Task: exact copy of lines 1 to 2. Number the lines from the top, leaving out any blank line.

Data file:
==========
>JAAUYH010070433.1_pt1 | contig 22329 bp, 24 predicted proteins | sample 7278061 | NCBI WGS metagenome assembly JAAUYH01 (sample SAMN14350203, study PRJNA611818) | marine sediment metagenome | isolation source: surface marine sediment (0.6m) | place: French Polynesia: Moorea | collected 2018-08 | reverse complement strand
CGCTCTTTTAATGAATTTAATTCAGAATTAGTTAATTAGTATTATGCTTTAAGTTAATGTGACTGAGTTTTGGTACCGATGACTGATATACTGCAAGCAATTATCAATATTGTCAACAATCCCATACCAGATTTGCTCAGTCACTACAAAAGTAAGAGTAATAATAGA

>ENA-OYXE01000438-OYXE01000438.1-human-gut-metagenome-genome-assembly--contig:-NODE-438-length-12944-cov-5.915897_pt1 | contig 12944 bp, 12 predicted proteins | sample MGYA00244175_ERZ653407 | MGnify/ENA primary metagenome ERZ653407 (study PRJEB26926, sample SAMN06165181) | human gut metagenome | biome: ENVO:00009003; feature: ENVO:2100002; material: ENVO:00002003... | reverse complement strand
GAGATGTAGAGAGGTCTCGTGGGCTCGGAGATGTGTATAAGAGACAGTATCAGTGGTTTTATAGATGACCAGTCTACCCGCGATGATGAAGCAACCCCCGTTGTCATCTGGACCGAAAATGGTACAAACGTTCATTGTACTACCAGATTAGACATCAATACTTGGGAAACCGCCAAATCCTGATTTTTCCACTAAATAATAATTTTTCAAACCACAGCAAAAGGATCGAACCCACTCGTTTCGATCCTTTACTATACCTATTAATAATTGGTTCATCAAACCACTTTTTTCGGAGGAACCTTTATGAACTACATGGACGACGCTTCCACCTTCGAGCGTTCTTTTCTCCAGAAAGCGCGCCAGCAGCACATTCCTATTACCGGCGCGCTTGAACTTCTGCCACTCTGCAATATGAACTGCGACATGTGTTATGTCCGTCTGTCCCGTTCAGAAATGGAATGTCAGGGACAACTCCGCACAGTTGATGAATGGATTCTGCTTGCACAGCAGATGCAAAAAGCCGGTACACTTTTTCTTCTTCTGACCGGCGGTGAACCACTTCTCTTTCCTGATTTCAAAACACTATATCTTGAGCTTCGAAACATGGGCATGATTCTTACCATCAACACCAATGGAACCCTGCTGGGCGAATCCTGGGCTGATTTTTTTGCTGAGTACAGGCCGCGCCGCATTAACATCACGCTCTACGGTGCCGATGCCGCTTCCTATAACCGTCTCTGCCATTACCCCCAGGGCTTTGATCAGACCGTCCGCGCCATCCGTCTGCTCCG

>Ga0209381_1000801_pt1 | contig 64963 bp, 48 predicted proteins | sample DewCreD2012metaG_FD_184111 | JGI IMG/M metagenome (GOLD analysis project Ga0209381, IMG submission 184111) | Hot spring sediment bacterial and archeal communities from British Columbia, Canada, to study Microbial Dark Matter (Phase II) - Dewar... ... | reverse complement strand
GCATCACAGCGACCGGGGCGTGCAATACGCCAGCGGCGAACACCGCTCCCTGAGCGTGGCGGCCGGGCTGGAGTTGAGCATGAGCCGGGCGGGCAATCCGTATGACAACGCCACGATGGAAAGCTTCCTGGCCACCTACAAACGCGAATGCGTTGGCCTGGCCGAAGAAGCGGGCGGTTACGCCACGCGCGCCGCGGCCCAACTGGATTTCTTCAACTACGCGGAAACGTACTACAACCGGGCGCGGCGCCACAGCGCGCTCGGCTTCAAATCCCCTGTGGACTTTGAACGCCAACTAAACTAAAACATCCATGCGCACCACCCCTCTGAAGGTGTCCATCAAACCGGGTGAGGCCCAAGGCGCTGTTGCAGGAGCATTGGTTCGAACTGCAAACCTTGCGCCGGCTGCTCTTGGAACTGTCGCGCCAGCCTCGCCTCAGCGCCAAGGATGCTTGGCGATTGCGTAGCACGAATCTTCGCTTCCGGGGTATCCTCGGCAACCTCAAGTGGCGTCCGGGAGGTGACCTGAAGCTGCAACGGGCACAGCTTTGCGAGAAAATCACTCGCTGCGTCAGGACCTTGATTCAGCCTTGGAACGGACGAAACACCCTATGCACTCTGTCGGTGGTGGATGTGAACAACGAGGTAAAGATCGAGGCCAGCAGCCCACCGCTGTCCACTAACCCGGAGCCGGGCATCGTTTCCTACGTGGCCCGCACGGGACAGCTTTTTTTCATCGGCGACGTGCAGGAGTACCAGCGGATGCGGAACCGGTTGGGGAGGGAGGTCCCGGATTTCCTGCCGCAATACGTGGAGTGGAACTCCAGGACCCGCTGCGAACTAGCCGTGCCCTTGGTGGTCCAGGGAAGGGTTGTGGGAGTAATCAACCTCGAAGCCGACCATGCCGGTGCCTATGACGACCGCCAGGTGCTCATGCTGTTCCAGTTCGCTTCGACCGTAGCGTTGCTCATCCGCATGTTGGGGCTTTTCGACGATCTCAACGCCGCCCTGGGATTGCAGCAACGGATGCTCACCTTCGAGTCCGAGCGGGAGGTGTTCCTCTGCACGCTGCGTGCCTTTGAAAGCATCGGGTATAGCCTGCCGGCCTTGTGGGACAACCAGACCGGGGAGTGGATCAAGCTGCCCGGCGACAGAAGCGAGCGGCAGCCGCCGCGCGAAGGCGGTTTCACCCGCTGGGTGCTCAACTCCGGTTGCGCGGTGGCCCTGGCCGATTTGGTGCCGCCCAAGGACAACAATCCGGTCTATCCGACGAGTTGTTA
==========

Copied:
>JAAUYH010070433.1_pt1 | contig 22329 bp, 24 predicted proteins | sample 7278061 | NCBI WGS metagenome assembly JAAUYH01 (sample SAMN14350203, study PRJNA611818) | marine sediment metagenome | isolation source: surface marine sediment (0.6m) | place: French Polynesia: Moorea | collected 2018-08 | reverse complement strand
CGCTCTTTTAATGAATTTAATTCAGAATTAGTTAATTAGTATTATGCTTTAAGTTAATGTGACTGAGTTTTGGTACCGATGACTGATATACTGCAAGCAATTATCAATATTGTCAACAATCCCATACCAGATTTGCTCAGTCACTACAAAAGTAAGAGTAATAATAGA